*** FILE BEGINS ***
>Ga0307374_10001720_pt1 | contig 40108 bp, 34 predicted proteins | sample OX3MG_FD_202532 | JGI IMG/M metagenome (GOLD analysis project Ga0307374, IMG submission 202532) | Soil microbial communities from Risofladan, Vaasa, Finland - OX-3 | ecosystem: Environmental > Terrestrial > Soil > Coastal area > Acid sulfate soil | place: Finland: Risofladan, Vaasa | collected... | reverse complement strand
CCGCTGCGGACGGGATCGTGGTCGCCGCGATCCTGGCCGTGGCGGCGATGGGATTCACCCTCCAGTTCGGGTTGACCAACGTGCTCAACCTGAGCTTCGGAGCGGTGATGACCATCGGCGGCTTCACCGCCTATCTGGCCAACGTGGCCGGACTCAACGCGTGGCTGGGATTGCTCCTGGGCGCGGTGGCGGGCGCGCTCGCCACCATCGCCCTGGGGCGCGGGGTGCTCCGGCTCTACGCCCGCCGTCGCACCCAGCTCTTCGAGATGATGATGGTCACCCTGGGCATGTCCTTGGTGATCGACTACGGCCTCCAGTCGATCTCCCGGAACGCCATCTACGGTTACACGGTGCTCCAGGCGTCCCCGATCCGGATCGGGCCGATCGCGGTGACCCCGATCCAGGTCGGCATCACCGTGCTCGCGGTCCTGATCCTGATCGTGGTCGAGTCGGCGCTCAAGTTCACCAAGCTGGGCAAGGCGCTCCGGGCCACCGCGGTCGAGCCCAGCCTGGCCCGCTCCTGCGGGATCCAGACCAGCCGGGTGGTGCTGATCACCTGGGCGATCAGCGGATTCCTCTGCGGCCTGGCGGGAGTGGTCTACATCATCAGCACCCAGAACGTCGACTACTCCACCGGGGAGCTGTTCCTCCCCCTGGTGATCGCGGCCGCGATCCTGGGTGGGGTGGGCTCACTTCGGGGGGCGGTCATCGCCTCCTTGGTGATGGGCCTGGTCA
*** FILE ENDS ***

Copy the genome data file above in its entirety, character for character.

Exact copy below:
>Ga0307374_10001720_pt1 | contig 40108 bp, 34 predicted proteins | sample OX3MG_FD_202532 | JGI IMG/M metagenome (GOLD analysis project Ga0307374, IMG submission 202532) | Soil microbial communities from Risofladan, Vaasa, Finland - OX-3 | ecosystem: Environmental > Terrestrial > Soil > Coastal area > Acid sulfate soil | place: Finland: Risofladan, Vaasa | collected... | reverse complement strand
CCGCTGCGGACGGGATCGTGGTCGCCGCGATCCTGGCCGTGGCGGCGATGGGATTCACCCTCCAGTTCGGGTTGACCAACGTGCTCAACCTGAGCTTCGGAGCGGTGATGACCATCGGCGGCTTCACCGCCTATCTGGCCAACGTGGCCGGACTCAACGCGTGGCTGGGATTGCTCCTGGGCGCGGTGGCGGGCGCGCTCGCCACCATCGCCCTGGGGCGCGGGGTGCTCCGGCTCTACGCCCGCCGTCGCACCCAGCTCTTCGAGATGATGATGGTCACCCTGGGCATGTCCTTGGTGATCGACTACGGCCTCCAGTCGATCTCCCGGAACGCCATCTACGGTTACACGGTGCTCCAGGCGTCCCCGATCCGGATCGGGCCGATCGCGGTGACCCCGATCCAGGTCGGCATCACCGTGCTCGCGGTCCTGATCCTGATCGTGGTCGAGTCGGCGCTCAAGTTCACCAAGCTGGGCAAGGCGCTCCGGGCCACCGCGGTCGAGCCCAGCCTGGCCCGCTCCTGCGGGATCCAGACCAGCCGGGTGGTGCTGATCACCTGGGCGATCAGCGGATTCCTCTGCGGCCTGGCGGGAGTGGTCTACATCATCAGCACCCAGAACGTCGACTACTCCACCGGGGAGCTGTTCCTCCCCCTGGTGATCGCGGCCGCGATCCTGGGTGGGGTGGGCTCACTTCGGGGGGCGGTCATCGCCTCCTTGGTGATGGGCCTGGTCA